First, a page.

Selected filmography

Year Title Role Director
1947 La Maison sous la mer Anouk Henri Calef
1949 Les amants de Vérone ("The Lovers Of Verona") Georgia (a modern Juliet) André Cayatte
1950 Golden Salamander Anna Ronald Neame
1952 La Bergère et le ramoneur (animation film) Voice (the female shepherd) Paul Grimault
Le Rideau cramoisi Albertine Alexandre Astruc
1955 Contraband Spain Elena Vargas Lawrence Huntington
Les Mauvaises rencontres ("Bad Liaisons") Catherine Racan Alexandre Astruc
1956 Ich suche Dich Francoise Maurer O.W. Fischer
1957 Pot-Bouille Marie Julien Duvivier
1958 Les Amants de Montparnasse (Montparnasse 19) Jeanne Hébuterne Jacques Becker
1959 The Journey Eva Anatole Litvak
La tête contre les murs Stéphanie Georges Franju
Les Dragueurs Jeanne Jean-Pierre Mocky
1960 La Dolce Vita Maddalena Federico Fellini
Le Farceur Hélène Laroche Philippe de Broca
1961 Il giudizio universale ("The Last Judgement") Irene Vittorio De Sica
Lola Lola Jacques Demy
1962 Sodom and Gomorrah Queen Bera Robert Aldrich
Il giorno più corto ("The shortest Day") cameo appearance Sergio Corbucci
1963 Fellini's 8½ Luisa Anselmi Federico Fellini
1964 Le voci bianche ("White Voices") Lorenza Pasquale Festa Campanile
La fuga ("The Escape") Luisa Paolo Spinola
1966 Un homme et une femme ("A Man and a Woman") Anne Gauthier Claude Lelouch
Vivre pour vivre ("Live for Life") Jacqueline Claude Lelouch
1968 Model Shop Lola Jacques Demy
Un soir, un train (One Night... A Train) Anne André Delvaux
1969 Justine Justine George Cukor
The Appointment Carla Sidney Lumet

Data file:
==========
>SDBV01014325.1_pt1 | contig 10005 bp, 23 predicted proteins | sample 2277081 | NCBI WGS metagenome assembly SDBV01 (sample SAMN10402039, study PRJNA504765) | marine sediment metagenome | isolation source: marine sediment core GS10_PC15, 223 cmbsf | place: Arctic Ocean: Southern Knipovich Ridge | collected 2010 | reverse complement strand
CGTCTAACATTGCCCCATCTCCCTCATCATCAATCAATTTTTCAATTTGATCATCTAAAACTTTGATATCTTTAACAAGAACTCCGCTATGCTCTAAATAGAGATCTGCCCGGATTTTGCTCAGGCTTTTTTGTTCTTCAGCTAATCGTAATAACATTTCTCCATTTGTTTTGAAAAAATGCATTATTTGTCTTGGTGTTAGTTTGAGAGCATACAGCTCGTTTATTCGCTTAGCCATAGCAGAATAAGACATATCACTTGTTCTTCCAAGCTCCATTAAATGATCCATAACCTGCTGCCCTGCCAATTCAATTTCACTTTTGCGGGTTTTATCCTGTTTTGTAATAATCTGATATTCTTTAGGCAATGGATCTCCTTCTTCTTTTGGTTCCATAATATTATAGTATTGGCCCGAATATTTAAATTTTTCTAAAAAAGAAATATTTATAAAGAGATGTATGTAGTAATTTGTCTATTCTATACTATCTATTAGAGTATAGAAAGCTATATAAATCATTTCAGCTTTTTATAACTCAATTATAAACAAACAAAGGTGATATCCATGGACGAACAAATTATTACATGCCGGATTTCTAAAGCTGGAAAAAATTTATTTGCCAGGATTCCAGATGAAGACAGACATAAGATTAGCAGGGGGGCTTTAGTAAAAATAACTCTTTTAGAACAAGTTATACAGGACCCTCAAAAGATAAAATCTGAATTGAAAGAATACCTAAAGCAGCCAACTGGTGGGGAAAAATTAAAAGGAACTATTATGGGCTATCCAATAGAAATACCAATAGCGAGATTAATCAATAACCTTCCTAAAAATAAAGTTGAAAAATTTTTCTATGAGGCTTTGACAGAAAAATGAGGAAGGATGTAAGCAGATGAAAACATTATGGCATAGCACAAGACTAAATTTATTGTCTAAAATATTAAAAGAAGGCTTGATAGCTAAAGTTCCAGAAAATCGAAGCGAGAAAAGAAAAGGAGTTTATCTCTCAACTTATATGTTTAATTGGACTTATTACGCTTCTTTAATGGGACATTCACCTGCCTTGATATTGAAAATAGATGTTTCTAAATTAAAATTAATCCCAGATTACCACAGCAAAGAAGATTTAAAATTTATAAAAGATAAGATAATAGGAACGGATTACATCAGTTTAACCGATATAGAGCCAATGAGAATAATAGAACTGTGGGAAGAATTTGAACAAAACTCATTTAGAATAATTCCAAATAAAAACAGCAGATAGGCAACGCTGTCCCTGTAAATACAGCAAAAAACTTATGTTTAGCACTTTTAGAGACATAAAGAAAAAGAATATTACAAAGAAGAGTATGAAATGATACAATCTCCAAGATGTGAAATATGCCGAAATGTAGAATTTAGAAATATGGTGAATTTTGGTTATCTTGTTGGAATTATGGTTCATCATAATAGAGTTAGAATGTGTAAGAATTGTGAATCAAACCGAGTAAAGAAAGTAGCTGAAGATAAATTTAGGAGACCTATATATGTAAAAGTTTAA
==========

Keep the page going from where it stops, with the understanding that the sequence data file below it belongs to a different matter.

1976 Si c'était à refaire ("If I Had to Do It All Over Again") Sarah Gordon Claude Lelouch
1978 Mon premier amour Jane Romain (the mother) Elie Chouraqui
1979 (Salto nel vuoto) ("A Leap in the Dark") Marta Ponticelli Marco Bellocchio
1981 La Tragedia di un uomo ridicolo ("Tragedy of a Ridiculous Man") Barbara Spaggiari Bernardo Bertolucci
1983 Il generale dell'armata morte ("The General of the Dead Army") Countess Betsy Mirafiore Luciano Tovoli
Viva la vie Anouk Claude Lelouch
1984 Success Is the Best Revenge Monique Jerzy Skolimowski
1986 Un Homme et une femme : vingt ans déjà ("A Man and a Woman: 20 Years Later") Anne Gauthier Claude Lelouch
1990 Bethune: The Making of a Hero Marie-France Coudaire Phillip Borsos
Il y a des jours... et des lunes as herself Claude Lelouch
1994 Les Cent et une nuits ("A Hundred and One Nights") Anouk Agnès Varda
Prêt-à-Porter Simone Lowenthal Robert Altman
1996 Hommes, femmes : mode d'emploi the widow Claude Lelouch
1998 L.A. Without a Map as herself Mika Kaurismäki
1999 Une pour toutes ("One 4 All") the musician's wife Claude Lelouch
2001 Festival in Cannes Millie Marquand Henry Jaglom
2002 Napoléon (miniseries) Letizia Bonaparte Yves Simoneau
2003 Ils se marièrent et eurent beaucoup d'enfants ("Happily Ever After") Vincent's mother Yvan Attal
2010 Paris Connections Agnès Harley Cokeliss
2011 Tous les soleils Agathe Philippe Claudel
2012 Mince alors! Mom Charlotte de Turckheim


  1. 1 2 Thompson, Dave. Dancing Barefoot: The Patti Smith Story, Chicago Review Press (2011) p. 17
  2. 1 2 3 4 5 6 7 8 9 Flitterman-Lewis, Sandy. "Anouk Aimée", Jewish Women: A Comprehensive Historical Encyclopedia
  3. 1 2 3 Durham, Michael. "Aimée—It Means 'To Be Loved'", Life magazine, May 19, 1967 pp. 85-86
  4. "Anouk Aimée" (in French). L'encinémathèque. Retrieved August 9, 2014.
  5. 1 2 3 Arnold, Eve. Film Journal, Bloomsbury Publishing (2002) pp. 193-194
  6. 1 2 3 4 Unterburger, Amy L. (ed.) Actors and Actresses, International Dictionary of Films and Filmmakers (3rd Ed.), St. James Press (1997) pp. 9-11
  7. "Think Baby Names"
  8. Bockris, Victor; Bayley, Roberta. Patti Smith: An Unauthorized Biography, Simon and Schuster (1999) p. 33
  9. Müller, Jürgen. Movies of the 60s, Taschen (2004) cover
  10. Mr. Skin's Encyclopedia: A to Z Guide to Finding Your Favorite Actresses Naked, SK INtertainment (2005) p. 5
  11. Grobel, Lawrence. Endangered Species: Writers Talk About Their Craft, Their Visions, Their Lives, Da Capo Press (2001) pp. 267-268
  12. Zuckoff, Mitchell. Robert Altman: An Oral Biography, Random House (2009) pp. 138-139
  13. "Anouk Aimée: A charmed cinematic life", The Montreal Gazette, Nov. 8, 2013
  14. Oscherwitz, Dayna. The A to Z of French Cinema, Scarecrow Press (2007) p. 18